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Publisher: Elsevier   (Total: 3044 journals)

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Showing 1 - 200 of 3044 Journals sorted alphabetically
AASRI Procedia     Open Access   (Followers: 15)
Academic Pediatrics     Hybrid Journal   (Followers: 22, SJR: 1.402, h-index: 51)
Academic Radiology     Hybrid Journal   (Followers: 21, SJR: 1.008, h-index: 75)
Accident Analysis & Prevention     Partially Free   (Followers: 84, SJR: 1.109, h-index: 94)
Accounting Forum     Hybrid Journal   (Followers: 23, SJR: 0.612, h-index: 27)
Accounting, Organizations and Society     Hybrid Journal   (Followers: 29, SJR: 2.515, h-index: 90)
Achievements in the Life Sciences     Open Access   (Followers: 4)
Acta Anaesthesiologica Taiwanica     Open Access   (Followers: 5, SJR: 0.338, h-index: 19)
Acta Astronautica     Hybrid Journal   (Followers: 343, SJR: 0.726, h-index: 43)
Acta Automatica Sinica     Full-text available via subscription   (Followers: 3)
Acta Biomaterialia     Hybrid Journal   (Followers: 25, SJR: 2.02, h-index: 104)
Acta Colombiana de Cuidado Intensivo     Full-text available via subscription   (Followers: 1)
Acta de Investigación Psicológica     Open Access   (Followers: 2)
Acta Ecologica Sinica     Open Access   (Followers: 8, SJR: 0.172, h-index: 29)
Acta Haematologica Polonica     Free   (SJR: 0.123, h-index: 8)
Acta Histochemica     Hybrid Journal   (Followers: 3, SJR: 0.604, h-index: 38)
Acta Materialia     Hybrid Journal   (Followers: 215, SJR: 3.683, h-index: 202)
Acta Mathematica Scientia     Full-text available via subscription   (Followers: 5, SJR: 0.615, h-index: 21)
Acta Mechanica Solida Sinica     Full-text available via subscription   (Followers: 9, SJR: 0.442, h-index: 21)
Acta Oecologica     Hybrid Journal   (Followers: 10, SJR: 0.915, h-index: 53)
Acta Otorrinolaringologica (English Edition)     Full-text available via subscription   (Followers: 1)
Acta Otorrinolaringológica Española     Full-text available via subscription   (Followers: 3, SJR: 0.311, h-index: 16)
Acta Pharmaceutica Sinica B     Open Access   (Followers: 2)
Acta Poética     Open Access   (Followers: 4)
Acta Psychologica     Hybrid Journal   (Followers: 23, SJR: 1.365, h-index: 73)
Acta Sociológica     Open Access  
Acta Tropica     Hybrid Journal   (Followers: 6, SJR: 1.059, h-index: 77)
Acta Urológica Portuguesa     Open Access  
Actas Dermo-Sifiliograficas     Full-text available via subscription   (Followers: 4)
Actas Dermo-Sifiliográficas (English Edition)     Full-text available via subscription   (Followers: 3)
Actas Urológicas Españolas     Full-text available via subscription   (Followers: 4, SJR: 0.383, h-index: 19)
Actas Urológicas Españolas (English Edition)     Full-text available via subscription   (Followers: 2)
Actualites Pharmaceutiques     Full-text available via subscription   (Followers: 5, SJR: 0.141, h-index: 3)
Actualites Pharmaceutiques Hospitalieres     Full-text available via subscription   (Followers: 4, SJR: 0.112, h-index: 2)
Acupuncture and Related Therapies     Hybrid Journal   (Followers: 3)
Acute Pain     Full-text available via subscription   (Followers: 13)
Ad Hoc Networks     Hybrid Journal   (Followers: 11, SJR: 0.967, h-index: 57)
Addictive Behaviors     Hybrid Journal   (Followers: 15, SJR: 1.514, h-index: 92)
Addictive Behaviors Reports     Open Access   (Followers: 5)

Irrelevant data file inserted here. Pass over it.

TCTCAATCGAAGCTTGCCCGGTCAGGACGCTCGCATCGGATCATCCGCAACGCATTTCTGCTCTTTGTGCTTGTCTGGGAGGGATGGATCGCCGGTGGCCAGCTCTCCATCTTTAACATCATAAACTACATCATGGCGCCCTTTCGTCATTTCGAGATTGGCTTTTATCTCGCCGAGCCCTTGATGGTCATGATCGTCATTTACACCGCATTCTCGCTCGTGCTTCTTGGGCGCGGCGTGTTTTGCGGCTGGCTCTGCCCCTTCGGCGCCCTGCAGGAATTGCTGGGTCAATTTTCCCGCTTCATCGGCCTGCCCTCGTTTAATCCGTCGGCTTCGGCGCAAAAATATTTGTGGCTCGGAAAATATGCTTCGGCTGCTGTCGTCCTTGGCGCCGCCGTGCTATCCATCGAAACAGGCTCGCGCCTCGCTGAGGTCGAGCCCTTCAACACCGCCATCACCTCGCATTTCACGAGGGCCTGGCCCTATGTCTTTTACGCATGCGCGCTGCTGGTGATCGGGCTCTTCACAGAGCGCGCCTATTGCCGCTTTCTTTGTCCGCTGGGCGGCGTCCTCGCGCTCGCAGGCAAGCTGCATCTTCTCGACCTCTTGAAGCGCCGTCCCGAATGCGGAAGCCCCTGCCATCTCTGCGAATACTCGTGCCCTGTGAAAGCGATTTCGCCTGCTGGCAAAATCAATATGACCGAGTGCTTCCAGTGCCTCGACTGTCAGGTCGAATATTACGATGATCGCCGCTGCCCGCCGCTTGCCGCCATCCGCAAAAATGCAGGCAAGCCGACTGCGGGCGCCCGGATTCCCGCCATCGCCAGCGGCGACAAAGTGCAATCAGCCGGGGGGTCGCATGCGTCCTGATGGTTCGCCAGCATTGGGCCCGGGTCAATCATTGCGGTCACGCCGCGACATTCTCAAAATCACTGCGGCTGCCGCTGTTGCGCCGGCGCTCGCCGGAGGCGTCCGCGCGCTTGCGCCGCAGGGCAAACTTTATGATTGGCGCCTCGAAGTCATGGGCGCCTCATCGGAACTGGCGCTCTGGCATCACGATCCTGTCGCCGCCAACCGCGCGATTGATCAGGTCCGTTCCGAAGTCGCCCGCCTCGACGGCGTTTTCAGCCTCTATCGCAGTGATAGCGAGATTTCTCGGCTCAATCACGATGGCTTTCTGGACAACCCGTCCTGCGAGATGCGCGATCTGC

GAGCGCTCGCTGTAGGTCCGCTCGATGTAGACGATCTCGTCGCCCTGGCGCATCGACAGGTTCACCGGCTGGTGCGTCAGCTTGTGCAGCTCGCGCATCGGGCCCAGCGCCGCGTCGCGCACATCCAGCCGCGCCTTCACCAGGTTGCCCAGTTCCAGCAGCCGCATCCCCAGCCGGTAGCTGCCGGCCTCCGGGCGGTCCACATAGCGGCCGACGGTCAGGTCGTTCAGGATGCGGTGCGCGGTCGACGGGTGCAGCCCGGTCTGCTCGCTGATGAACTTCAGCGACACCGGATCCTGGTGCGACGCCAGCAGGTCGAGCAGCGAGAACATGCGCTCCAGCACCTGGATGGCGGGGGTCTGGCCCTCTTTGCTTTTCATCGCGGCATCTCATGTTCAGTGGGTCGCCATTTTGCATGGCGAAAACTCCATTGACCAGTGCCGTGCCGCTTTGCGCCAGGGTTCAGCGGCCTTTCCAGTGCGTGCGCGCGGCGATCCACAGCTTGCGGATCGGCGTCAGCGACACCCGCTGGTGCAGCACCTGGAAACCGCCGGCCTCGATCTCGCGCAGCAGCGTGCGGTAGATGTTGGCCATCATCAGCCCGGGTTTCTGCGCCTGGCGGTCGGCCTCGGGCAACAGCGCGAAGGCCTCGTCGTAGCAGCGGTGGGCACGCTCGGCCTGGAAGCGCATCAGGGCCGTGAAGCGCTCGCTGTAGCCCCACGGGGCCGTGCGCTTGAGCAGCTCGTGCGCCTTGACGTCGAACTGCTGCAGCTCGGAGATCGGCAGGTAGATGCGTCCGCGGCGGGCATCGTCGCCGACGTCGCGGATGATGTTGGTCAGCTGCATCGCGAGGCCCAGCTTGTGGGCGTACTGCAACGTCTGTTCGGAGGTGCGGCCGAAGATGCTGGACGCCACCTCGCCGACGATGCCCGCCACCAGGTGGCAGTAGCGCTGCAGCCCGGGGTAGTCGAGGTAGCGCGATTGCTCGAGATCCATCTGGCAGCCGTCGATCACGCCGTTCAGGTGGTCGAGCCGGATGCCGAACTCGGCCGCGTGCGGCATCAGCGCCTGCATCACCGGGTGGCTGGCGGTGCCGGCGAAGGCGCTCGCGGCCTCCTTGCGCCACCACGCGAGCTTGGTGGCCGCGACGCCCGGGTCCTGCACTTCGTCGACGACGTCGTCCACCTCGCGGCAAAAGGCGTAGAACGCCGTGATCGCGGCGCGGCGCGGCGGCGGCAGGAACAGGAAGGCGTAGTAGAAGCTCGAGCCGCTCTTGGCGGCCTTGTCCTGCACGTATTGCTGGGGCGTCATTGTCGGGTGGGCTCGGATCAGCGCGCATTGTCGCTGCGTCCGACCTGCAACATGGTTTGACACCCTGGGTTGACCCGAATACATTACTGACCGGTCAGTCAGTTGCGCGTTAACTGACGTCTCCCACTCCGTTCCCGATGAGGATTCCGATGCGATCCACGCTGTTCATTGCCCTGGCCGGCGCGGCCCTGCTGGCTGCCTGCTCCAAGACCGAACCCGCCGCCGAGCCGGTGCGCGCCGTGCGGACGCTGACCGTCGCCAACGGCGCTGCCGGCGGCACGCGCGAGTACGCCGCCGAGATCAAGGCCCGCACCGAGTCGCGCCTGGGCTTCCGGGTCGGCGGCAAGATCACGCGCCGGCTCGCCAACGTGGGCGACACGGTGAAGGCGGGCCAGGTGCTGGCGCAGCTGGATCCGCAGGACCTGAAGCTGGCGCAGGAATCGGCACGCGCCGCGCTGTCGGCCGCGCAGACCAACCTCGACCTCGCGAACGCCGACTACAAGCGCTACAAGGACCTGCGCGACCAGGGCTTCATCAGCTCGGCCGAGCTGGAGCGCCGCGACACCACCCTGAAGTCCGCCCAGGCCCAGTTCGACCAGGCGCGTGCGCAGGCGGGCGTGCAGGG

Additive Manufacturing     Hybrid Journal   (Followers: 7, SJR: 1.039, h-index: 5)
Additives for Polymers     Full-text available via subscription   (Followers: 21)
Advanced Drug Delivery Reviews     Hybrid Journal   (Followers: 134, SJR: 5.2, h-index: 222)
Advanced Engineering Informatics     Hybrid Journal   (Followers: 11, SJR: 1.265, h-index: 53)
Advanced Powder Technology     Hybrid Journal   (Followers: 17, SJR: 0.739, h-index: 33)
Advances in Accounting     Hybrid Journal   (Followers: 9, SJR: 0.299, h-index: 15)
Advances in Agronomy     Full-text available via subscription   (Followers: 15, SJR: 2.071, h-index: 82)
Advances in Anesthesia     Full-text available via subscription   (Followers: 25, SJR: 0.169, h-index: 4)
Advances in Antiviral Drug Design     Full-text available via subscription   (Followers: 3)
Advances in Applied Mathematics     Full-text available via subscription   (Followers: 6, SJR: 1.054, h-index: 35)
Advances in Applied Mechanics     Full-text available via subscription   (Followers: 10, SJR: 0.801, h-index: 26)
Advances in Applied Microbiology     Full-text available via subscription   (Followers: 22, SJR: 1.286, h-index: 49)
Advances In Atomic, Molecular, and Optical Physics     Full-text available via subscription   (Followers: 16, SJR: 3.31, h-index: 42)
Advances in Biological Regulation     Hybrid Journal   (Followers: 4, SJR: 2.277, h-index: 43)
Advances in Botanical Research     Full-text available via subscription   (Followers: 3, SJR: 0.619, h-index: 48)
Advances in Cancer Research     Full-text available via subscription   (Followers: 25, SJR: 2.215, h-index: 78)
Advances in Carbohydrate Chemistry and Biochemistry     Full-text available via subscription   (Followers: 9, SJR: 0.9, h-index: 30)
Advances in Catalysis     Full-text available via subscription   (Followers: 5, SJR: 2.139, h-index: 42)
Advances in Cellular and Molecular Biology of Membranes and Organelles     Full-text available via subscription   (Followers: 12)
Advances in Chemical Engineering     Full-text available via subscription   (Followers: 26, SJR: 0.183, h-index: 23)
Advances in Child Development and Behavior     Full-text available via subscription   (Followers: 10, SJR: 0.665, h-index: 29)
Advances in Chronic Kidney Disease     Full-text available via subscription   (Followers: 10, SJR: 1.268, h-index: 45)
Advances in Clinical Chemistry     Full-text available via subscription   (Followers: 28, SJR: 0.938, h-index: 33)
Advances in Colloid and Interface Science     Full-text available via subscription   (Followers: 18, SJR: 2.314, h-index: 130)
Advances in Computers     Full-text available via subscription   (Followers: 16, SJR: 0.223, h-index: 22)